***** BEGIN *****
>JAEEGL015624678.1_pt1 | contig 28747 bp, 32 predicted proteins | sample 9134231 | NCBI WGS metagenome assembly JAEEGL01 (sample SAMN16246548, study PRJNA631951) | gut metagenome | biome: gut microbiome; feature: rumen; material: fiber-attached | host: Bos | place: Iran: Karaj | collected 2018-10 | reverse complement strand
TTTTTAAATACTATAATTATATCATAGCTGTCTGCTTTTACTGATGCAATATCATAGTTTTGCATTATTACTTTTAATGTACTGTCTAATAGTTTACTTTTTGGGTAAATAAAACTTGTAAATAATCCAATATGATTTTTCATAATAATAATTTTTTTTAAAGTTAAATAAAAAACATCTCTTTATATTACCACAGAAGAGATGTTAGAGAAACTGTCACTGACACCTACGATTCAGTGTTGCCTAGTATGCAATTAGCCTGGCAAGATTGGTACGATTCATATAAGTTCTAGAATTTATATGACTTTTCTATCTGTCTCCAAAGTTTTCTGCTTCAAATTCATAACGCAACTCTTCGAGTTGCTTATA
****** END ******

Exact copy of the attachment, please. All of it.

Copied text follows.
>JAEEGL015624678.1_pt1 | contig 28747 bp, 32 predicted proteins | sample 9134231 | NCBI WGS metagenome assembly JAEEGL01 (sample SAMN16246548, study PRJNA631951) | gut metagenome | biome: gut microbiome; feature: rumen; material: fiber-attached | host: Bos | place: Iran: Karaj | collected 2018-10 | reverse complement strand
TTTTTAAATACTATAATTATATCATAGCTGTCTGCTTTTACTGATGCAATATCATAGTTTTGCATTATTACTTTTAATGTACTGTCTAATAGTTTACTTTTTGGGTAAATAAAACTTGTAAATAATCCAATATGATTTTTCATAATAATAATTTTTTTTAAAGTTAAATAAAAAACATCTCTTTATATTACCACAGAAGAGATGTTAGAGAAACTGTCACTGACACCTACGATTCAGTGTTGCCTAGTATGCAATTAGCCTGGCAAGATTGGTACGATTCATATAAGTTCTAGAATTTATATGACTTTTCTATCTGTCTCCAAAGTTTTCTGCTTCAAATTCATAACGCAACTCTTCGAGTTGCTTATA